Loose tenon to join end grain to long grain? - Woodworking Talk - Woodworkers Forum
 
Thread Tools Display Modes
post #1 of 4 Old 12-06-2014, 09:59 PM Thread Starter
Junior Member
 
Join Date: Jul 2014
Posts: 2
View Golden47's Photo Album My Photos
Loose tenon to join end grain to long grain?



Hi, all.

I am working on a small, basic coffee table base and am wondering if a dowel inserted through both pieces is a proper, secure method to join end grain to long grain.

The photo is a test run on some scrap wood.

DETAILS
Wood: Joining two pieces of 1x2" pine, end grain to long grain
Method: 3/8" dowel inserted 3 inches through both pcs.
Glue: Loctite PL glue, will be clamped 24 hrs

Any thoughts on whether this method will create a stable joint that will last? Do I need to do anything else to this joint to secure it?

Is this an example of a loose tenon (aka slip tenon or floating tenon) or is that something different?

Thanks in advance.

Last edited by Golden47; 12-06-2014 at 10:06 PM.
Golden47 is offline  
Sponsored Links
Advertisement
 
post #2 of 4 Old 12-07-2014, 05:10 AM
Village Idiot
 
epicfail48's Avatar
 
Join Date: Mar 2014
Location: Springfield MO
Posts: 4,944
View epicfail48's Photo Album My Photos
A loose tenon is similar to a dowel joint but technically different. Loose tenon is pretty much an oval shaped dowel. Doweling is, in general, a perfectly fine way of joining boards. People will argue that a M&T joint is stronger, but that's tenuous at best. Personally, I find dowels to be quicker to use, and they've all held up fine thus far

I need cheaper hobby
etsy.com/shop/projectepicfail
epicfail48 is offline  
post #3 of 4 Old 12-07-2014, 07:21 AM
Senior Member
 
Join Date: Jul 2008
Location: Florida Panhandle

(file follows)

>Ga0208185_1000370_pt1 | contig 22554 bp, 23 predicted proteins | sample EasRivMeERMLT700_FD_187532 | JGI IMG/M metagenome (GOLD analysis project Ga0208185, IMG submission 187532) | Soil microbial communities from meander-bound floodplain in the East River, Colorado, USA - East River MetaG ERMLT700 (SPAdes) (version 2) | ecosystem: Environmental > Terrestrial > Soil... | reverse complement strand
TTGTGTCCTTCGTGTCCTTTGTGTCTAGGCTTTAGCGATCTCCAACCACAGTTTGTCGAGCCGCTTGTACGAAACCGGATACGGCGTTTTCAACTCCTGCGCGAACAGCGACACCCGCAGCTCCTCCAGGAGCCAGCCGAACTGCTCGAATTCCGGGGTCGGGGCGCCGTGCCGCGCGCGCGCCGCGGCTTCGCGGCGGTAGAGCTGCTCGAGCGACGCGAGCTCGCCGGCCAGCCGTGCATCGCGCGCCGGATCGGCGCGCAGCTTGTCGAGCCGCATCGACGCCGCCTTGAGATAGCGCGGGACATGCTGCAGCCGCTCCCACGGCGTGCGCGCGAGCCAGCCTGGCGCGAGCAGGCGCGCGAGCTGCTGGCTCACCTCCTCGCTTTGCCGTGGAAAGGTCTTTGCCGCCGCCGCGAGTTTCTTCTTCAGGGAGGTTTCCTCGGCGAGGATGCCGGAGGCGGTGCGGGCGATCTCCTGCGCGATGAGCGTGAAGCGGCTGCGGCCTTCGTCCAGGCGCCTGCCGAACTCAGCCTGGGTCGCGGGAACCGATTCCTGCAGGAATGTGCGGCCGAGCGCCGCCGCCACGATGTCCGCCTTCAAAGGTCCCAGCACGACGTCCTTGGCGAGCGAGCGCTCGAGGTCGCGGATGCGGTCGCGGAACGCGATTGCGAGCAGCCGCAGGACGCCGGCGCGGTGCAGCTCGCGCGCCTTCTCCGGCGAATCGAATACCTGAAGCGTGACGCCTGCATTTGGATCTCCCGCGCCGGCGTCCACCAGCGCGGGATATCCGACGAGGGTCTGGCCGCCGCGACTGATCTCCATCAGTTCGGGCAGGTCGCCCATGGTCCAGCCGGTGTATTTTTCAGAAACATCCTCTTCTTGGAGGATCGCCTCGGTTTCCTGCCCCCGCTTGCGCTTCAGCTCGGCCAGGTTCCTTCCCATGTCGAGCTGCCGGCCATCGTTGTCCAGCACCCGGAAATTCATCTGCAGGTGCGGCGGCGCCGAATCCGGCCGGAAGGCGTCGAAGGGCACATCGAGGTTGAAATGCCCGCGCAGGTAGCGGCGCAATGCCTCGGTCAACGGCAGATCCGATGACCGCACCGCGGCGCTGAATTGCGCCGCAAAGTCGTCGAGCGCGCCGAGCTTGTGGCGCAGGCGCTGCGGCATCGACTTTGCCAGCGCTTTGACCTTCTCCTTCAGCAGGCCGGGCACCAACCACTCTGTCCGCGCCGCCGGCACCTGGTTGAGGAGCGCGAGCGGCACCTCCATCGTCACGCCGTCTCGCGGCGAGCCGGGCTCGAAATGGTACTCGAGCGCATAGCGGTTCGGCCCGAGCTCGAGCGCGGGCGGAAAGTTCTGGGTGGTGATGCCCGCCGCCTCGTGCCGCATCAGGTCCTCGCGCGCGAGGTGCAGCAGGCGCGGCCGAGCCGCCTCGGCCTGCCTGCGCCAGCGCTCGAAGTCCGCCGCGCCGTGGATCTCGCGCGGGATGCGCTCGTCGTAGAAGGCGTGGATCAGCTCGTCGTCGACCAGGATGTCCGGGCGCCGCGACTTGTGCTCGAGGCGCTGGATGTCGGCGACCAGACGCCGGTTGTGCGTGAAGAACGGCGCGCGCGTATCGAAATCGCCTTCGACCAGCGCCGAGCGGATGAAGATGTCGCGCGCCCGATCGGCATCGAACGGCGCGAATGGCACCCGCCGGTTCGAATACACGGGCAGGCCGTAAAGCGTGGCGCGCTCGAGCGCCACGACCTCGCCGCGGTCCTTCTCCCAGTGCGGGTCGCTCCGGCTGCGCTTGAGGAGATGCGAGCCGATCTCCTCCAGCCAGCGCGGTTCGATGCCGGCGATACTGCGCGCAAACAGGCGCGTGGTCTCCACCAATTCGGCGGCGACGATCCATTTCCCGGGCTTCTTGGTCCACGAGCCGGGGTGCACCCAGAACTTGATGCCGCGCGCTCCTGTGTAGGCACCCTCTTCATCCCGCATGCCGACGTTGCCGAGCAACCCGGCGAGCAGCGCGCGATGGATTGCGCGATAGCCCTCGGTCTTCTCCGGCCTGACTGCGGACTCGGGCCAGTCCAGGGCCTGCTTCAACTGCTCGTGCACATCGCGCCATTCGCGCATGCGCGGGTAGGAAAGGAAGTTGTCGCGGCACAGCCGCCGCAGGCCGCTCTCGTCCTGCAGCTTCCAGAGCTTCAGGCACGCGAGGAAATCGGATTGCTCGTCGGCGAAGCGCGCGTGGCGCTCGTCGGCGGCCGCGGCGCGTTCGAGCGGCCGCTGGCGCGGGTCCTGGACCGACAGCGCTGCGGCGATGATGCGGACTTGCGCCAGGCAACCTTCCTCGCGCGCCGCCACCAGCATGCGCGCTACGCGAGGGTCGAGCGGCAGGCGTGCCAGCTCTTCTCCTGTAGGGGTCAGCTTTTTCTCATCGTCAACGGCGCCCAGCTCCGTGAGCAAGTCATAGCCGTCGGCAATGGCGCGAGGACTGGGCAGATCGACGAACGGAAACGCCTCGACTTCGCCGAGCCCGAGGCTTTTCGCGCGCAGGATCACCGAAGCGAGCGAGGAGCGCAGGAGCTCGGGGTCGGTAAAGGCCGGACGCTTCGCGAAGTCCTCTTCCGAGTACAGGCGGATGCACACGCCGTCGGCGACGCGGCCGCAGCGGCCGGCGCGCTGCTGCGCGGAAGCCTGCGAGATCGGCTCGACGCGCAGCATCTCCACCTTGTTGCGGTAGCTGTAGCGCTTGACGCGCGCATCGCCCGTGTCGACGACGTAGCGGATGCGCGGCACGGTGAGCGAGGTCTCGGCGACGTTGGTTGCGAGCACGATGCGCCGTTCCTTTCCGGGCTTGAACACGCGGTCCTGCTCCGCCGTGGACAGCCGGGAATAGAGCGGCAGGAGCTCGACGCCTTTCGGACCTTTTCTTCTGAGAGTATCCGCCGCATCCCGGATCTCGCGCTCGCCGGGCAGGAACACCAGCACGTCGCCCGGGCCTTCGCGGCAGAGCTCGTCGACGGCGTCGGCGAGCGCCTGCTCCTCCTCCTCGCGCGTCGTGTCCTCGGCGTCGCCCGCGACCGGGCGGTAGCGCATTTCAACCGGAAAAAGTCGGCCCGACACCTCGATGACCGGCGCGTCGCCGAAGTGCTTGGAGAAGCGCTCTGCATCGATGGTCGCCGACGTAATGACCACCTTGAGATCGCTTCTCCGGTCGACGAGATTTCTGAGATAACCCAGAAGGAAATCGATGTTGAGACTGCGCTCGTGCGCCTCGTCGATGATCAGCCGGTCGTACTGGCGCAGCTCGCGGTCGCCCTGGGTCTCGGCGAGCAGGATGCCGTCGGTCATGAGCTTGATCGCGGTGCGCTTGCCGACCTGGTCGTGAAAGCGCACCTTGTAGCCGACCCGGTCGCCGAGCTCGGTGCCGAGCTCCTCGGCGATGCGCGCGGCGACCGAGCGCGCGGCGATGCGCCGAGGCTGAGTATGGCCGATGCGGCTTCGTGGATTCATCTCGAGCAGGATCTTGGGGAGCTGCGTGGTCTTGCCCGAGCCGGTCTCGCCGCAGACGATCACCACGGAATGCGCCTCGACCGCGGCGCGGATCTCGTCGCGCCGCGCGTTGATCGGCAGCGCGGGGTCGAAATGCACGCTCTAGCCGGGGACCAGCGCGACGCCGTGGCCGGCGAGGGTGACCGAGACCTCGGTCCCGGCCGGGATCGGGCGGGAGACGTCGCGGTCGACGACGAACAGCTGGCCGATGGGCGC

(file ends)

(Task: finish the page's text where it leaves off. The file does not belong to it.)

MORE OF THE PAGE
Posts: 12,474
View GeorgeC's Photo Album My Photos
Agree with epic. It will make a fine joint.

George
GeorgeC is offline  
Sponsored Links
Advertisement
 
post #4 of 4 Old 12-07-2014, 07:53 AM
where's my table saw?
 
woodnthings's Avatar
 
Join Date: Jan 2009
Location: SE, Michigan
Posts: 27,623
View woodnthings's Photo Album My Photos
dowels have certain limits

Dowels will not prevent the pieces from rotating which is why they are often used in pairs. This pairing acts more like a mortise and tenon to resist certain forces. The Domino or loose tenon will do the same, and is better than a single dowel.
For chair legs or tables where there may be side forces, use 2 dowels if possible when joining a vertical to a horizontal piece. Also drill the hole a bit deeper than needed to allow a place for the glue to push into OR make a groove on the dowel to allow the glue to press out of the hole ....common doweling practice.

The answer to your question will only be as detailed and specific as the question is detailed and specific. Good questions also include a sketch or a photo that illustrates your issue. (:< D)
woodnthings is offline  
Reply

Tags
joinery

Quick Reply
Message:
Options

Register Now



In order to be able to post messages on the Woodworking Talk - Woodworkers Forum forums, you must first register.
Please enter your desired user name, your email address and other required details in the form below.

User Name:
Password
Please enter a password for your user account. Note that passwords are case-sensitive.

Password:


Confirm Password:
Email Address
Please enter a valid email address for yourself.

Email Address:
OR

Log-in










Thread Tools
Show Printable Version Show Printable Version
Email this Page Email this Page
Display Modes
Linear Mode Linear Mode



Similar Threads
Thread Thread Starter Forum Replies Last Post
Gluing end grain to side grain? Shesho General Woodworking Discussion 8 10-25-2012 05:35 PM
Floating Tenon Grain Orientation Query chicago Joinery 6 07-10-2012 03:24 PM
A simple question of wood grain: face grain or edge grain? Mitchman New Member Introductions 3 11-20-2011 07:49 PM
end grain? straight grain? dat General Woodworking Discussion 4 04-15-2011 02:27 PM
End Grain LewisJP Wood Finishing 4 09-26-2009 09:11 AM

Posting Rules  
You may post new threads
You may post replies
You may not post attachments
You may not edit your posts

BB code is On
Smilies are On
[IMG] code is On
HTML code is Off
Trackbacks are Off
Pingbacks are Off
Refbacks are Off

 
For the best viewing experience please update your browser to Google Chrome